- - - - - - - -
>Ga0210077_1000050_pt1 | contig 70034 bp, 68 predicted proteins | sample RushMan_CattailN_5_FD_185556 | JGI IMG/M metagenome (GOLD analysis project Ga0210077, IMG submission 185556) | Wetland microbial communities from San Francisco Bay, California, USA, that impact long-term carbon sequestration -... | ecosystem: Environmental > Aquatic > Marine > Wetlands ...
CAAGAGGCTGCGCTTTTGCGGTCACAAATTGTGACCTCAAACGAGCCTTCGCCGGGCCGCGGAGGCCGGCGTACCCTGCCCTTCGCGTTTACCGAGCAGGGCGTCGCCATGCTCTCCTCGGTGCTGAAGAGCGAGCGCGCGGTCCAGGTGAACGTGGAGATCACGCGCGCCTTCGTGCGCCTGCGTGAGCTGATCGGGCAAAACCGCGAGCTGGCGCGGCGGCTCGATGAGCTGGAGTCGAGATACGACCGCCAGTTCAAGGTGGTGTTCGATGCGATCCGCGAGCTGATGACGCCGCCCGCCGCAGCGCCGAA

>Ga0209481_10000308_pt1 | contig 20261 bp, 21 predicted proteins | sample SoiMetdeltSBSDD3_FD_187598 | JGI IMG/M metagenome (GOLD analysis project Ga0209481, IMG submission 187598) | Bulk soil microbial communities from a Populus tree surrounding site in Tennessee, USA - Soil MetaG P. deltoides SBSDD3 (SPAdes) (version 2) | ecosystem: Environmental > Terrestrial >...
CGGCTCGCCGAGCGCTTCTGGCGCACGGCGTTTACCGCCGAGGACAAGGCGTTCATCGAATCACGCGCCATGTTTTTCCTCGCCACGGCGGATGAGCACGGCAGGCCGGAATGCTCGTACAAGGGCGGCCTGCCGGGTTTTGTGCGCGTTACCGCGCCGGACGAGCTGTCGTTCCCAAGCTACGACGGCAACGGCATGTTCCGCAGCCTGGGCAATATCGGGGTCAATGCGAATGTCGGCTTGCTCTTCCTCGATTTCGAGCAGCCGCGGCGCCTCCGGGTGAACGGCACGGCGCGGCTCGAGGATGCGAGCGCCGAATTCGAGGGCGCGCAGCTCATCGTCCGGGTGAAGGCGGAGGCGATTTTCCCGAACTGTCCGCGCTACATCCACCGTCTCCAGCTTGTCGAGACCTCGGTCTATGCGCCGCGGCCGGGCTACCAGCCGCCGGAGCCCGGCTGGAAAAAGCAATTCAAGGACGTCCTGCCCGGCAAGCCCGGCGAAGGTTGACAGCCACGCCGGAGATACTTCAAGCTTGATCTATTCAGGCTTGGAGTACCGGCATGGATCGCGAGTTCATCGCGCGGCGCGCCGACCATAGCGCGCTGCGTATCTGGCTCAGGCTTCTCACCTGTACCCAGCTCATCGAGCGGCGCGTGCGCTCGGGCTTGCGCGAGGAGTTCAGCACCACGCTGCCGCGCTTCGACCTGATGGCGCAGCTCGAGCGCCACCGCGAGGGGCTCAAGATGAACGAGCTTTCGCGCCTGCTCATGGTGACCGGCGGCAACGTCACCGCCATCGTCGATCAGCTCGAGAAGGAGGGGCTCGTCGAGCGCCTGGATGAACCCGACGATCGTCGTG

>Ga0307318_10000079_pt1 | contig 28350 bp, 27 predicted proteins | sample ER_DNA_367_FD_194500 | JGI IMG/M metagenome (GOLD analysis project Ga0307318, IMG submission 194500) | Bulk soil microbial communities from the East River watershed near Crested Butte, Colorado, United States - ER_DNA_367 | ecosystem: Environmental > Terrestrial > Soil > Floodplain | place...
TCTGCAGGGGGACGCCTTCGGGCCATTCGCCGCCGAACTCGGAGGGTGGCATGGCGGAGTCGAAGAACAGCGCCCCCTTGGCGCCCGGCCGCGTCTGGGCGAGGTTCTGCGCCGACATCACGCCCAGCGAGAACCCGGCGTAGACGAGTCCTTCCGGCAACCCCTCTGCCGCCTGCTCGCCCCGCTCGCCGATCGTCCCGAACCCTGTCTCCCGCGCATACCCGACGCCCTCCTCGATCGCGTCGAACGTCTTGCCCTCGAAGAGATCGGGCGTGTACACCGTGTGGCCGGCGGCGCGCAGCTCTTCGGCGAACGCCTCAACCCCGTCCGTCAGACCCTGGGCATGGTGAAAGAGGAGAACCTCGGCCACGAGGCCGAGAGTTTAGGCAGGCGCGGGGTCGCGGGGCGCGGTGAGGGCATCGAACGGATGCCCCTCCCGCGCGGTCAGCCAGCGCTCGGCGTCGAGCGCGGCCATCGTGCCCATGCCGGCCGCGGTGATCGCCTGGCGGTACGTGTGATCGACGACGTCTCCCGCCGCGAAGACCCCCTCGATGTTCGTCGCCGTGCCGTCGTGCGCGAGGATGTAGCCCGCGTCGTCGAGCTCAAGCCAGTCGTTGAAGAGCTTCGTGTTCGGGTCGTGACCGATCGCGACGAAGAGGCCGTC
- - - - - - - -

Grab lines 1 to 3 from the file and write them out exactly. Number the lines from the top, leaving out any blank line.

>Ga0210077_1000050_pt1 | contig 70034 bp, 68 predicted proteins | sample RushMan_CattailN_5_FD_185556 | JGI IMG/M metagenome (GOLD analysis project Ga0210077, IMG submission 185556) | Wetland microbial communities from San Francisco Bay, California, USA, that impact long-term carbon sequestration -... | ecosystem: Environmental > Aquatic > Marine > Wetlands ...
CAAGAGGCTGCGCTTTTGCGGTCACAAATTGTGACCTCAAACGAGCCTTCGCCGGGCCGCGGAGGCCGGCGTACCCTGCCCTTCGCGTTTACCGAGCAGGGCGTCGCCATGCTCTCCTCGGTGCTGAAGAGCGAGCGCGCGGTCCAGGTGAACGTGGAGATCACGCGCGCCTTCGTGCGCCTGCGTGAGCTGATCGGGCAAAACCGCGAGCTGGCGCGGCGGCTCGATGAGCTGGAGTCGAGATACGACCGCCAGTTCAAGGTGGTGTTCGATGCGATCCGCGAGCTGATGACGCCGCCCGCCGCAGCGCCGAA

>Ga0209481_10000308_pt1 | contig 20261 bp, 21 predicted proteins | sample SoiMetdeltSBSDD3_FD_187598 | JGI IMG/M metagenome (GOLD analysis project Ga0209481, IMG submission 187598) | Bulk soil microbial communities from a Populus tree surrounding site in Tennessee, USA - Soil MetaG P. deltoides SBSDD3 (SPAdes) (version 2) | ecosystem: Environmental > Terrestrial >...